How Ethical is Geoscience?

If you are a regular visitor to RetractionWatch, you see on a daily basis papers that are shown to be falsified or duplicates of earlier work or plagiarized from others’ work.  And as a geoscientist, GG is often relieved to see that geoscience papers are a rare commodity over at RetractionWatch. Is this because we are as a community more pure of heart and mind, or is it that there are aspects of our science that are more capable of hiding misbehavior?

On other points, it isn’t clear that geoscientists are saints. Reading Hope Jahren’s blog, for instance, would cure many of any delusion that sexual harassment and discrimination doesn’t exist in the geosciences. GG looked to see if he could find any summary of campus sexual harassment/discrimination cases by academic discipline and failed (if you know of one, please post a link in the comments). But the nature of geologic fieldwork–long periods out in the field with small numbers of people–has long been a potential minefield for female scientists, and plenty of geoscience departments stayed “boys’ clubs” far longer than could be justified. Some geologists have been banned from supervising female students, for instance, because of inappropriate behavior in the field.

So if geoscientists are not particularly saintly on other scores, is there something about earth science that either hides or precludes academic misconduct?

Let’s consider what might tend to preclude misconduct.  A lot of geoscience is based on, not surprisingly, observing the earth.  And so the earth is still sitting there for somebody else to come and look at it. If you wanted to make a fake geologic map, there would be no appeal to special lab conditions, a unique strain of bacteria or cultural differences or any of a hundred other excuses possible in other disciplines.  Disagreement over interpretation is quite likely (for instance, go to the south side of the Alexander Hills near Death Valley and decide if the base of the Noonday Dolomite is a fault or an unconformity), but map a granite where there is sandstone and prepare to be outed. Similarly, things like seismological records are now archived centrally; if GG makes a tomographic image of California and you want to double check things, you can access the raw data pretty easily, should you care. Falsifying terabytes of seismic records might just be way too much work to make a fake tomography.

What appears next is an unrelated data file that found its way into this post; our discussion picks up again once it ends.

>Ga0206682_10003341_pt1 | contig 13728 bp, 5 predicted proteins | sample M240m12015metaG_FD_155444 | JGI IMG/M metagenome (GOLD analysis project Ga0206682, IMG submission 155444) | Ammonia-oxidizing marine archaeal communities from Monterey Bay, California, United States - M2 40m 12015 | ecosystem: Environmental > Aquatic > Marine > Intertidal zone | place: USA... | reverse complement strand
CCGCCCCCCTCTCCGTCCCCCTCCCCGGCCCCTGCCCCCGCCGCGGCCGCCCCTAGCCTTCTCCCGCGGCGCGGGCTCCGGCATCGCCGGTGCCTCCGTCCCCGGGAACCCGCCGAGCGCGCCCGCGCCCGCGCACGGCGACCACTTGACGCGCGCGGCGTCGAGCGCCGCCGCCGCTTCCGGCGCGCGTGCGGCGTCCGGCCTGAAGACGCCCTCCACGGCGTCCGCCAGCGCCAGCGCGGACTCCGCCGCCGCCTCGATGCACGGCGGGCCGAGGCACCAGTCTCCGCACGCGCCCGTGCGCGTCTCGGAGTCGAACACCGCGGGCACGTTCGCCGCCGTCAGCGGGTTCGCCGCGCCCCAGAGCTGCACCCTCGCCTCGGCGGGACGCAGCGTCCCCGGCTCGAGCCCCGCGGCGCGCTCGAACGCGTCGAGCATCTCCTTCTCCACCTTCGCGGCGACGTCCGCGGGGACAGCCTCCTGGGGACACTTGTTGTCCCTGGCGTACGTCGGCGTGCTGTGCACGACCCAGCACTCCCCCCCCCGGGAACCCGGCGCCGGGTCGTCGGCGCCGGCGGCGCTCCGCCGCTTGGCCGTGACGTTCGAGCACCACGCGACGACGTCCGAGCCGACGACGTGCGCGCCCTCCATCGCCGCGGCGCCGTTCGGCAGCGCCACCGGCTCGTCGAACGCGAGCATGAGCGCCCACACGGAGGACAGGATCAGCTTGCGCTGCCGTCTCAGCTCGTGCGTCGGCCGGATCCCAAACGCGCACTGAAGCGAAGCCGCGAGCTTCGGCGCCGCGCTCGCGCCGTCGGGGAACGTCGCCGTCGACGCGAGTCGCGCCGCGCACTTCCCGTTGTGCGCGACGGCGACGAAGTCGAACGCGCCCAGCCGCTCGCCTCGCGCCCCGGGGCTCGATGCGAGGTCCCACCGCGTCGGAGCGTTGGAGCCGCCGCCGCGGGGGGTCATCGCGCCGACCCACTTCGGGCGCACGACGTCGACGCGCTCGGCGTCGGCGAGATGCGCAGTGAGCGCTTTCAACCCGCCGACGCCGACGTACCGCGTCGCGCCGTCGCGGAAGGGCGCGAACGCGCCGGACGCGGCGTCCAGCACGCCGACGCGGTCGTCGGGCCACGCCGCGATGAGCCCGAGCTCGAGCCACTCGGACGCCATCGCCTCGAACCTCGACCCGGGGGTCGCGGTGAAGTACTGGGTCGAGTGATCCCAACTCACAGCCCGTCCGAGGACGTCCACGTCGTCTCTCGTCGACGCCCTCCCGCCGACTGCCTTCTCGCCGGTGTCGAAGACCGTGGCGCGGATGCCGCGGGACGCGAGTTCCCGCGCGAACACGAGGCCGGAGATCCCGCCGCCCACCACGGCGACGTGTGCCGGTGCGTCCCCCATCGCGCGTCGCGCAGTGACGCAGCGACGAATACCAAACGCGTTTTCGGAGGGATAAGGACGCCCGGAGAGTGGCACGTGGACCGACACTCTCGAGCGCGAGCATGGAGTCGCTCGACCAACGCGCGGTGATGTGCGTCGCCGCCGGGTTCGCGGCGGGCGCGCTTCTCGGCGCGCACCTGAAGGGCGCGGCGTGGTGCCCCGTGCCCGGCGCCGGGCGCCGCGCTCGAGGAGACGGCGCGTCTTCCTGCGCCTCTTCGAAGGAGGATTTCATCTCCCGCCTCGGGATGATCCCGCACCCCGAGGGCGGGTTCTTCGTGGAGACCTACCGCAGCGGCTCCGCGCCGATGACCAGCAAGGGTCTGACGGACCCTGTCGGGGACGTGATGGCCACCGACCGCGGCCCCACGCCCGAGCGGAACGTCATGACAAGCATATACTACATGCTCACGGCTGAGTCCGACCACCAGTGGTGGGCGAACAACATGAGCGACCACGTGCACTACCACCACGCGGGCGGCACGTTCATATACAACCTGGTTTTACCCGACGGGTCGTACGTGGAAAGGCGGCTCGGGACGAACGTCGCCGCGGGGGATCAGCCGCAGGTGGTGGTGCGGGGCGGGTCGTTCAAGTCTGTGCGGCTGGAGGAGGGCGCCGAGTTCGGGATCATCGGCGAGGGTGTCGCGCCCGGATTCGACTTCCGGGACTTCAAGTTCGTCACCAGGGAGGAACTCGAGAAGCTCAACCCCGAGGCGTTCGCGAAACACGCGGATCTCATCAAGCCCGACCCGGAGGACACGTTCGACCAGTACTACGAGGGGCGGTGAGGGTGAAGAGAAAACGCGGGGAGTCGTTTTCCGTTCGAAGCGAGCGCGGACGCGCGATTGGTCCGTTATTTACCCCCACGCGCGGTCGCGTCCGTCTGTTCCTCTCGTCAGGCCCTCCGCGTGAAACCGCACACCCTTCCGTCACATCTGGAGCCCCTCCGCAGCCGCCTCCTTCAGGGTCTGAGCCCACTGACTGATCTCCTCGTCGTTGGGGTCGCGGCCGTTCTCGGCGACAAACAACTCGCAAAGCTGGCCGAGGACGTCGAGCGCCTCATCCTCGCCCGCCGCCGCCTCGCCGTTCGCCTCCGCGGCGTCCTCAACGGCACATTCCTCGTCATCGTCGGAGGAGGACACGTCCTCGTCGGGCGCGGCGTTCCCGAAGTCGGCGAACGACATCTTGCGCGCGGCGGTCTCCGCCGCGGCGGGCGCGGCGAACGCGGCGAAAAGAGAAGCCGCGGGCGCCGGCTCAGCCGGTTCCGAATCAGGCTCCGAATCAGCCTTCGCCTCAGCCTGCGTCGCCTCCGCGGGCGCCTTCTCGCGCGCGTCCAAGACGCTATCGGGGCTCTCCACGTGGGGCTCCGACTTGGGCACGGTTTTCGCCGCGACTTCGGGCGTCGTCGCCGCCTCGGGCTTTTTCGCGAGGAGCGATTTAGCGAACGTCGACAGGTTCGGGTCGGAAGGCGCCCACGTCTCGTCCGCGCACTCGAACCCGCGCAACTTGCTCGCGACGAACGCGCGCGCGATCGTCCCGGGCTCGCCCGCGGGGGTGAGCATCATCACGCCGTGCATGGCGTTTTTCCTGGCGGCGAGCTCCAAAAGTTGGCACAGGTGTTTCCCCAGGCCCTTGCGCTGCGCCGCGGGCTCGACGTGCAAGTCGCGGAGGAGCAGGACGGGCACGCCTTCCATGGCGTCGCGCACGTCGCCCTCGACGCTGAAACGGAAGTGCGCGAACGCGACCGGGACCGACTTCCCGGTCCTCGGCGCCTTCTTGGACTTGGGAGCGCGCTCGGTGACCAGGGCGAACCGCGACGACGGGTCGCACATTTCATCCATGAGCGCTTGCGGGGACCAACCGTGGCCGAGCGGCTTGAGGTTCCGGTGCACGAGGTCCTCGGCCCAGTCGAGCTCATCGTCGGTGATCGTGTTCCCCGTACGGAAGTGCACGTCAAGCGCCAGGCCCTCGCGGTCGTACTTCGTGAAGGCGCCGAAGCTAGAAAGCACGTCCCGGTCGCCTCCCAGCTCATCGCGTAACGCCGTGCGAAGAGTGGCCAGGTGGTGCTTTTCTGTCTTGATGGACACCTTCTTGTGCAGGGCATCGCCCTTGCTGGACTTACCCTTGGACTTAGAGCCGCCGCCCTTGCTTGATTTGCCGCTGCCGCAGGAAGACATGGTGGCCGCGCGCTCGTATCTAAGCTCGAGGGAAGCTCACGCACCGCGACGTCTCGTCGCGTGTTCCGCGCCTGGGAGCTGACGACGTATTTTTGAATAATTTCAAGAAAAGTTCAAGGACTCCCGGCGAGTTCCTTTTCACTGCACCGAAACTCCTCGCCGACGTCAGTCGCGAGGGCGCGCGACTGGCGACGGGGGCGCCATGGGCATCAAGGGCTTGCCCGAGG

And what of the incentives to cheat? Biology and medicine are very high profile fields at the moment.  Fame and fortune can literally come to researchers who make breakthroughs in these fields. NIH is very well funded compared to the earth sciences, and sponsorships from corporations are both very common and very lucrative.  In contrast, those who have made big money in earth science have generally done it by finding resources and collaborating with companies that can exploit those resources.  No big oil or gold find, no big paycheck.  [Probably there are some exceptions–those who have claimed some special technique will lead to a resource find only to have a failure be excused as due to some complication while they pocket a consulting paycheck.  But again, you won’t get a lot for long]. Certainly there can be some who might bend the truth for some pay as an expert witness, but this isn’t going to get you too far financially (though that might change if lawsuits against oil and gas companies start to get to be more common). Neither of these latter two cases is apt to produce anything in the scientific literature and so is outside our purview here.